Iconographer Lynette Hull, speaking at TEDxCape May in Cape May, New Jersey, offers a unique perspective on our design-obsessed age:
In this brief lecture, Hull explains that by moving from command lines to graphical user interfaces (GUIs) Steve Jobs took “a giant step backwards” toward re-engaging the “noetic aspect” of humanity— that which understands neither by rationality nor intuition, but by direct engagement with the spiritual dimension. By drawing comparisons between icons used in traditional Christian worship (most prominently among eastern Christians) and the icons on computer desktops and smart phones, she hopes to remind this predominantly tech-driven audience that beauty itself is a way of knowing.
In Bread & Water, Wine & Oil , Archimandrite Meletios Webber explains the eastern conception of the nous , built upon by Hull in her lecture:
In the broadest of terms, one might say that Western civilization is dominated by the human mind, and “knowing” generally takes precedence over “being.” In the East, by contrast, experience is valued over thought. Rather than the mind, it is the nous of man—described by St. Makarios as the “eye of the heart” and identified by St. Diadochos as the “innermost aspect of the heart”—that is considered the most important element by which a person communicates with God. . . .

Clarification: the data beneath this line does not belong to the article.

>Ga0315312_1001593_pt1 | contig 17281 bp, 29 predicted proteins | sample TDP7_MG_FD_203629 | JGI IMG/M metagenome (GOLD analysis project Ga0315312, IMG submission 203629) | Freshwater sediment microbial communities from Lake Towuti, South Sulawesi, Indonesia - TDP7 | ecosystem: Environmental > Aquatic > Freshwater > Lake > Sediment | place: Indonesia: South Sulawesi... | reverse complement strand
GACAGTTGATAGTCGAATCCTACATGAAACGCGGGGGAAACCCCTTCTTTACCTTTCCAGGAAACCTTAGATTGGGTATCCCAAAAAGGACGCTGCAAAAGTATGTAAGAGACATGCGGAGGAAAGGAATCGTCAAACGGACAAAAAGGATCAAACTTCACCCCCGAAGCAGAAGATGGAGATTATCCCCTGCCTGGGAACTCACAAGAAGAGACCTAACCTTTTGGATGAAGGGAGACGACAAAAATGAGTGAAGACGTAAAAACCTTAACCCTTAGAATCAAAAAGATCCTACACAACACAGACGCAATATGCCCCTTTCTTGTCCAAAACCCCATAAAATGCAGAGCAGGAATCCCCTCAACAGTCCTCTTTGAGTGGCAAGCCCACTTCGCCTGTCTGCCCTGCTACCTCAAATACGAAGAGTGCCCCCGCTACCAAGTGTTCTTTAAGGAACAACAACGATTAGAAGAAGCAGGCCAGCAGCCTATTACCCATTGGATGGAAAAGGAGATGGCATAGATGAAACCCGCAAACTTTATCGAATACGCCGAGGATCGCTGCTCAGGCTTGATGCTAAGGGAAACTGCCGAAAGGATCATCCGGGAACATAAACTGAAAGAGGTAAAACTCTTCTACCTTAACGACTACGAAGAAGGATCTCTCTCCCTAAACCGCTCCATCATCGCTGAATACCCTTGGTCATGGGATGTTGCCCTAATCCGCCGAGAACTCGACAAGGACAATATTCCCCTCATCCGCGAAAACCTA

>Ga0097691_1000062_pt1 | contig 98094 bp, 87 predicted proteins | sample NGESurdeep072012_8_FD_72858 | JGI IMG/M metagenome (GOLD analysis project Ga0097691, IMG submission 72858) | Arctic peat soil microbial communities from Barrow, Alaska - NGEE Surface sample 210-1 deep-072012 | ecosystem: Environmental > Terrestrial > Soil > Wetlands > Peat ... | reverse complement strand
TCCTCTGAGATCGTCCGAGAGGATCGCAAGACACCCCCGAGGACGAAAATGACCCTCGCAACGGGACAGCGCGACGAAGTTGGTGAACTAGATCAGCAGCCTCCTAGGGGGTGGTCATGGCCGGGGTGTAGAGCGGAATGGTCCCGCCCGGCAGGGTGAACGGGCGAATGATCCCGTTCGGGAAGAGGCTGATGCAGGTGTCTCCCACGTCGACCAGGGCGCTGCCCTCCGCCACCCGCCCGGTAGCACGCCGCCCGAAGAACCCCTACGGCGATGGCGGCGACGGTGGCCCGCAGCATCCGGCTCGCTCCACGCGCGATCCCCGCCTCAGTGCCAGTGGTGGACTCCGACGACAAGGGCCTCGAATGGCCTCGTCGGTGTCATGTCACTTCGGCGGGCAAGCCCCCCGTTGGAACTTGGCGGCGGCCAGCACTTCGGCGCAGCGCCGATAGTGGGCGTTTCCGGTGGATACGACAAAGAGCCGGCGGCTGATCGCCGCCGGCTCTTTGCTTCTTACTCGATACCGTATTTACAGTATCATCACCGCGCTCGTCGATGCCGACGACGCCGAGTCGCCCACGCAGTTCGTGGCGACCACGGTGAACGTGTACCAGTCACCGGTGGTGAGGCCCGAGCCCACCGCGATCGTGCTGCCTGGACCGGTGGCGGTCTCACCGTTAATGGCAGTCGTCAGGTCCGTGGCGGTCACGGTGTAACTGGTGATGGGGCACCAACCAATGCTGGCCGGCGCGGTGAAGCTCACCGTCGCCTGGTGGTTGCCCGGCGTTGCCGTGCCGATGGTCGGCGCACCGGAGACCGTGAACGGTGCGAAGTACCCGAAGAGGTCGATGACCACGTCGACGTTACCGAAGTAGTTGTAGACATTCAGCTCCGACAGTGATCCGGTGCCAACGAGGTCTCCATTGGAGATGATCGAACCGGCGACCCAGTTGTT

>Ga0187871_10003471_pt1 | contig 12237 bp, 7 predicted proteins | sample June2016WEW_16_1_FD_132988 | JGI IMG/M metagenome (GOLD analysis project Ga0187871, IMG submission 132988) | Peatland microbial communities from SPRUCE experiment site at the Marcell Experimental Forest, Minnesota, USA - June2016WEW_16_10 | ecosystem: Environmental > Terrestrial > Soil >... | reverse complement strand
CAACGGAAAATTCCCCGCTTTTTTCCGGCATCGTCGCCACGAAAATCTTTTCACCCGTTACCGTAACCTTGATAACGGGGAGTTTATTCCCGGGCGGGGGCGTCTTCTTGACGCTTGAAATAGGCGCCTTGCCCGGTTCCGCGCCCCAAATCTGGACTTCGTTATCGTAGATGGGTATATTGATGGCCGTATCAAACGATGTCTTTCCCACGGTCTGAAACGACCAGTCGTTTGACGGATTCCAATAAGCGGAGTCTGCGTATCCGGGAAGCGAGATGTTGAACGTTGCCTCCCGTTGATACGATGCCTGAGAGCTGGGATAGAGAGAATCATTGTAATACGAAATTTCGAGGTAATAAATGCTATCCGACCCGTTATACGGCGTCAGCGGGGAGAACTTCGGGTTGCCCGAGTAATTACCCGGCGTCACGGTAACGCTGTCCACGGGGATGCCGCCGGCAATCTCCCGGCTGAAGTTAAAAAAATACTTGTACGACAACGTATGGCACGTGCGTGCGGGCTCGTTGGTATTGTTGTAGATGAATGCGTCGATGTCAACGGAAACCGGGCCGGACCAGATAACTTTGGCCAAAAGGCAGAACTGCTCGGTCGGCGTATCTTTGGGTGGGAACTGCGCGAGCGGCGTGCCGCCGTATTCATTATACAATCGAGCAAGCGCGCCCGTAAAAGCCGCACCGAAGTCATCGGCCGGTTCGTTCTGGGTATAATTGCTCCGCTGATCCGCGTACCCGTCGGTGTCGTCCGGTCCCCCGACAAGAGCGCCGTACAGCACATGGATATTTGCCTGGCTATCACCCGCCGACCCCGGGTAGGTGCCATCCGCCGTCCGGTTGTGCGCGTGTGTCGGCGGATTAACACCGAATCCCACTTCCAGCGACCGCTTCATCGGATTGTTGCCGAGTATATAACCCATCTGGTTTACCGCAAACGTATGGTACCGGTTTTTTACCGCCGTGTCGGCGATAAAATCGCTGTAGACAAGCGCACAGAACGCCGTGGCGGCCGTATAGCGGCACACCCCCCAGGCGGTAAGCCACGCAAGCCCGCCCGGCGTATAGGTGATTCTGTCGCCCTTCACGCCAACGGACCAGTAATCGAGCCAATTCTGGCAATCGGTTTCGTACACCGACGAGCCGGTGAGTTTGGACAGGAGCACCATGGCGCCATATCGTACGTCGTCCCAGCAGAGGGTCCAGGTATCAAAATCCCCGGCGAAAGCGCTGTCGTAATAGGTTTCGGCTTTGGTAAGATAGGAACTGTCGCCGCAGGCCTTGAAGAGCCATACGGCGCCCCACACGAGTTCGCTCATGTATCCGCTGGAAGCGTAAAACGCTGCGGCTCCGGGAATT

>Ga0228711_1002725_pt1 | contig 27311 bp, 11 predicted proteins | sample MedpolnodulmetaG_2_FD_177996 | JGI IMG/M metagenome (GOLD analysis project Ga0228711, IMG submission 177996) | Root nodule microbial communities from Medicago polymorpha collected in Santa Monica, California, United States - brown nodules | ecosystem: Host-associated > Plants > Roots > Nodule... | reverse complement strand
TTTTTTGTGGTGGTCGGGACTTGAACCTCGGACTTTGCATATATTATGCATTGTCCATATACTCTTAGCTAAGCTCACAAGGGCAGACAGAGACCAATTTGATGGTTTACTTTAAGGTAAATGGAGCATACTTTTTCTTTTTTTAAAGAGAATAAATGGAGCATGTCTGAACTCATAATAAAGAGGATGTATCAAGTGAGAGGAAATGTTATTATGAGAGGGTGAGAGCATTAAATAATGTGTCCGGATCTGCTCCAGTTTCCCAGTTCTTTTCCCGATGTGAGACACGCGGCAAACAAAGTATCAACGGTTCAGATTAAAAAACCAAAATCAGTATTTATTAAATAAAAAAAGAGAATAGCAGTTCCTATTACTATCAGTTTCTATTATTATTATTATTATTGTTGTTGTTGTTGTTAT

Icons are art for the heart [ nous ]. . . . For the [Orthodox] Church, an icon communicates a spiritual reality directly to the person who views it. This communication does not depend on any particular wisdom or knowledge on the part of the viewer, but rather on his or her degree of spiritual awareness and openness.
Hull makes a similar point when she says that with the advent of GUIs, even infants can use an iPad.
Iconoclasm, or rejection of religious imagery in worship, was condemned as a Christian heresy at the Seventh Ecumenical Council in AD 787. Iconoclasm has seen several periods of revival since, most notably during the Protestant reformations of the sixteenth century.
Via Byzantine, Texas .